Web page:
KRG – US Relations Speech

Ladies and Gentlemen,

Thank you very much and welcome everyone. I would like to thank and congratulate the managers and organizers of the Kurdish National Congress of North America for holding their 24th annual conference. In the name of Kurdistan Regional Government’s Representation in the United States, I wish you all of the success in implementing the programs of your conference and in achieving your future objectives.

       On behalf of the Kurdistan Regional Government’s Representation, it is a pleasure to be here with you today to talk about all of the progress that has been made towards strengthening ties between our government and the United States.  The Kurds have a long history of diplomatic relations with the US, and indeed the US has been the strongest supporter and ally of the Kurds in their quest for freedom and security.  More than two decades ago, we rose up against the oppressive Baath regime that had committed genocide and had gassed its own people.  When Saddam sent in his tanks and helicopters, we feared another chemical bombardment, emptied out cities and fled to the mountains in the 1991 mass exodus.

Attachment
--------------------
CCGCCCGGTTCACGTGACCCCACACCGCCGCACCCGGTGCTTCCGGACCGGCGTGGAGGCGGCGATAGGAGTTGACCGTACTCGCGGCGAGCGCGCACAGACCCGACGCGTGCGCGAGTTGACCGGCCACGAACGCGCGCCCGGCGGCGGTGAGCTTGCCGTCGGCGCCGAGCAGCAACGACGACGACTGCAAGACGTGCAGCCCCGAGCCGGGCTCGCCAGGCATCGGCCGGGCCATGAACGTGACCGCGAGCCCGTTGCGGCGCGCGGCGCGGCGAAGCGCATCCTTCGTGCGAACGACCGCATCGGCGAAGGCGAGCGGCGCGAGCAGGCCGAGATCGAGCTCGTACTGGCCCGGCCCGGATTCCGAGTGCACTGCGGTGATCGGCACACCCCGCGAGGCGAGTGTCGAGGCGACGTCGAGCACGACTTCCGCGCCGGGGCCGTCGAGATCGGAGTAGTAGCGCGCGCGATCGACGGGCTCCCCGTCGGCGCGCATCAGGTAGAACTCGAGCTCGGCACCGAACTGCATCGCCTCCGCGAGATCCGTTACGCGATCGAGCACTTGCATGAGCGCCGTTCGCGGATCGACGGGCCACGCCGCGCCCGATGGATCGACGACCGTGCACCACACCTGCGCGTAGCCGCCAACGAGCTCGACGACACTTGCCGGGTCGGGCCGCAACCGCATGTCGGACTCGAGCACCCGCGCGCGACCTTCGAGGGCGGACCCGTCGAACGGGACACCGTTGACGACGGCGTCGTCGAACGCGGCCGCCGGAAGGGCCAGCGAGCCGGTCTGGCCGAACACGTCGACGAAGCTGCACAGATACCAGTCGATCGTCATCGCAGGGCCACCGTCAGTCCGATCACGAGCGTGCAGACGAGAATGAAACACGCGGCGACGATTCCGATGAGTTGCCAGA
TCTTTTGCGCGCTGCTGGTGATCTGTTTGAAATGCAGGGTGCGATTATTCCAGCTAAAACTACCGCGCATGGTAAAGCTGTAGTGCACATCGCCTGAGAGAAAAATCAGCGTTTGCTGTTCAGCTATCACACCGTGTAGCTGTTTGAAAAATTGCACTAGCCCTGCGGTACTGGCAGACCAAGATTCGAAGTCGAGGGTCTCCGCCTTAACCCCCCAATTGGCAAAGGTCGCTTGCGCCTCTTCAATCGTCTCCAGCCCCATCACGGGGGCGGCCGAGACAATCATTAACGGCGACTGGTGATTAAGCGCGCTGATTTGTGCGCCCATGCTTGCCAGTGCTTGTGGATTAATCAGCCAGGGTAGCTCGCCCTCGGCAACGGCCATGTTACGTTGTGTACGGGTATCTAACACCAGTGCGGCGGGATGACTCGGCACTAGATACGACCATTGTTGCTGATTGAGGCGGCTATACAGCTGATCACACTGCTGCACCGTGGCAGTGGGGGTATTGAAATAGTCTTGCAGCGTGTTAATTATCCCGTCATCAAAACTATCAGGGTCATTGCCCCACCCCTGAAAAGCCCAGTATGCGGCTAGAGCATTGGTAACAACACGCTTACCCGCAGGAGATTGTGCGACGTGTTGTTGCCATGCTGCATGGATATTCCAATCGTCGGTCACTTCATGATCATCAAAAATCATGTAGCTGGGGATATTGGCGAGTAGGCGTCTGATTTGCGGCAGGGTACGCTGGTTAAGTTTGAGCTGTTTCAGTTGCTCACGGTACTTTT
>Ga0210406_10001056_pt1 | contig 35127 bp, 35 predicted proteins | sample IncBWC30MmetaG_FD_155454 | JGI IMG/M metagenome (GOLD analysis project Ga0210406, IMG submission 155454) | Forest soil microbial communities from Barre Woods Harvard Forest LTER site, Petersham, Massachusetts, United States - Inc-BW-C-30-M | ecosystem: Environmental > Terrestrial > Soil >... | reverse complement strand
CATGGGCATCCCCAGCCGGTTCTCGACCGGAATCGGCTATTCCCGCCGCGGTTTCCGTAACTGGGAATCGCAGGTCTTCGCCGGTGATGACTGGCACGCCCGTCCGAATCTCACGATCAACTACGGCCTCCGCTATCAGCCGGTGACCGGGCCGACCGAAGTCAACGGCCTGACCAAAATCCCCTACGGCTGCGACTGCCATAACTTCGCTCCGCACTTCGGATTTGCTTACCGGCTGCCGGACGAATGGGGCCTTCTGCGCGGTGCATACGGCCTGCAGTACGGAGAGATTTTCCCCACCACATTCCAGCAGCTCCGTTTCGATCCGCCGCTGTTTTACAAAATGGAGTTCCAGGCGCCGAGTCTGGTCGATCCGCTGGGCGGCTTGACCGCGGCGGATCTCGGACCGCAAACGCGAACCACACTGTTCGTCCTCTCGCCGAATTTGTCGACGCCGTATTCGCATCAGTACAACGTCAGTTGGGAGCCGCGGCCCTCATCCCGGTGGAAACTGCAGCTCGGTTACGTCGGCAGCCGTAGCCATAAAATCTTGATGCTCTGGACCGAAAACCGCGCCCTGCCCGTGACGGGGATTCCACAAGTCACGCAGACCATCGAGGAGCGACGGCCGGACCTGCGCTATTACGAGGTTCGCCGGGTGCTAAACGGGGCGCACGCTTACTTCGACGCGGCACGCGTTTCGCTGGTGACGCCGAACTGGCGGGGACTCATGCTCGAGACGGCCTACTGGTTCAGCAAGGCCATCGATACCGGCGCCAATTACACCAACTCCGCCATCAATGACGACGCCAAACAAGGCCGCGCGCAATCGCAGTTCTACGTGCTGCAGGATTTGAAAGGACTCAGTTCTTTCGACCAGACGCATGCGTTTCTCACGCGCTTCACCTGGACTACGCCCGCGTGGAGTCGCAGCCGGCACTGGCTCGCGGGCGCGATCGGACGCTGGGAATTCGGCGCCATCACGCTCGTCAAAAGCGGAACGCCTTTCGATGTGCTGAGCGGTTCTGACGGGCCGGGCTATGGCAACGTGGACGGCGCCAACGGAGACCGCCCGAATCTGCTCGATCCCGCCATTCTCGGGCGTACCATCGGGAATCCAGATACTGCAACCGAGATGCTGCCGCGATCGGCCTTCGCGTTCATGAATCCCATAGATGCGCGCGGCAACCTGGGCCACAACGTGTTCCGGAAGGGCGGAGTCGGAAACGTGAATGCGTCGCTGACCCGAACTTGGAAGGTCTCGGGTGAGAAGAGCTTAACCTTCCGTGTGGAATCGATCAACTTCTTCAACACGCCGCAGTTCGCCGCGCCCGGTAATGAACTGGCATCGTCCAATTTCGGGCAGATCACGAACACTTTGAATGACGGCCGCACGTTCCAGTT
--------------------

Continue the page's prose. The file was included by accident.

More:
In an attempt to prevent massive destruction and killing, the U.S., Britain and France declared a no-fly zone at the 36th parallel and this created a safe zone and allowed refugees to return home from Iran and Turkey. Months later, Saddam’s regime withdrew the Iraqi Army from the liberated areas in Kurdistan Region.  This was a key moment in the history of the Kurdish struggle, but also for Kurdish-American relations which have continued to improve and strengthen since that time.  This decision to declare the no-fly zone in UN Security Council was a big change in the attitude and position of the international community and the super powers towards the Kurds in Iraq. For the first time, UN Security Council members including the United States of America decided to provide protection for the people of Kurdistan Region in Iraq.   This was historic and in 2003 when the US as preparing to liberate Iraq, the Kurds were their strongest and most reliable allies.